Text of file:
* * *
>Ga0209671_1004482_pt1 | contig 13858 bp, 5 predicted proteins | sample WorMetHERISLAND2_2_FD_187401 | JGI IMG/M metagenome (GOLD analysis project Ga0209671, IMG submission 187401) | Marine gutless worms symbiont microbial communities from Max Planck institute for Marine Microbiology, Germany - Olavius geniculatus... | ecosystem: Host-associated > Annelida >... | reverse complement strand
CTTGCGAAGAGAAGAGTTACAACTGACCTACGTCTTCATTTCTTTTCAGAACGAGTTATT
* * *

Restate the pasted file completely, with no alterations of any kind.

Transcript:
>Ga0209671_1004482_pt1 | contig 13858 bp, 5 predicted proteins | sample WorMetHERISLAND2_2_FD_187401 | JGI IMG/M metagenome (GOLD analysis project Ga0209671, IMG submission 187401) | Marine gutless worms symbiont microbial communities from Max Planck institute for Marine Microbiology, Germany - Olavius geniculatus... | ecosystem: Host-associated > Annelida >... | reverse complement strand
CTTGCGAAGAGAAGAGTTACAACTGACCTACGTCTTCATTTCTTTTCAGAACGAGTTATT